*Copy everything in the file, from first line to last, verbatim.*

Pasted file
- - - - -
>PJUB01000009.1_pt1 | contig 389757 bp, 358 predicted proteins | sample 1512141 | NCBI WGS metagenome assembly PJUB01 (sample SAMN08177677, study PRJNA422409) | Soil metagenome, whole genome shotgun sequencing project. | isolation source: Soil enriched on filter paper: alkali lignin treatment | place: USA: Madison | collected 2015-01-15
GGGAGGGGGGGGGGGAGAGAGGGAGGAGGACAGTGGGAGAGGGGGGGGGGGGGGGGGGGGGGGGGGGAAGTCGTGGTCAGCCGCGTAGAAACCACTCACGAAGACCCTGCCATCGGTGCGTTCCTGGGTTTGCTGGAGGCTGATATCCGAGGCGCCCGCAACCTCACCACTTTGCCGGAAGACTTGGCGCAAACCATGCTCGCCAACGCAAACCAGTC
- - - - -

>PJUB01000009.1_pt1 | contig 389757 bp, 358 predicted proteins | sample 1512141 | NCBI WGS metagenome assembly PJUB01 (sample SAMN08177677, study PRJNA422409) | Soil metagenome, whole genome shotgun sequencing project. | isolation source: Soil enriched on filter paper: alkali lignin treatment | place: USA: Madison | collected 2015-01-15
GGGAGGGGGGGGGGGAGAGAGGGAGGAGGACAGTGGGAGAGGGGGGGGGGGGGGGGGGGGGGGGGGGAAGTCGTGGTCAGCCGCGTAGAAACCACTCACGAAGACCCTGCCATCGGTGCGTTCCTGGGTTTGCTGGAGGCTGATATCCGAGGCGCCCGCAACCTCACCACTTTGCCGGAAGACTTGGCGCAAACCATGCTCGCCAACGCAAACCAGTC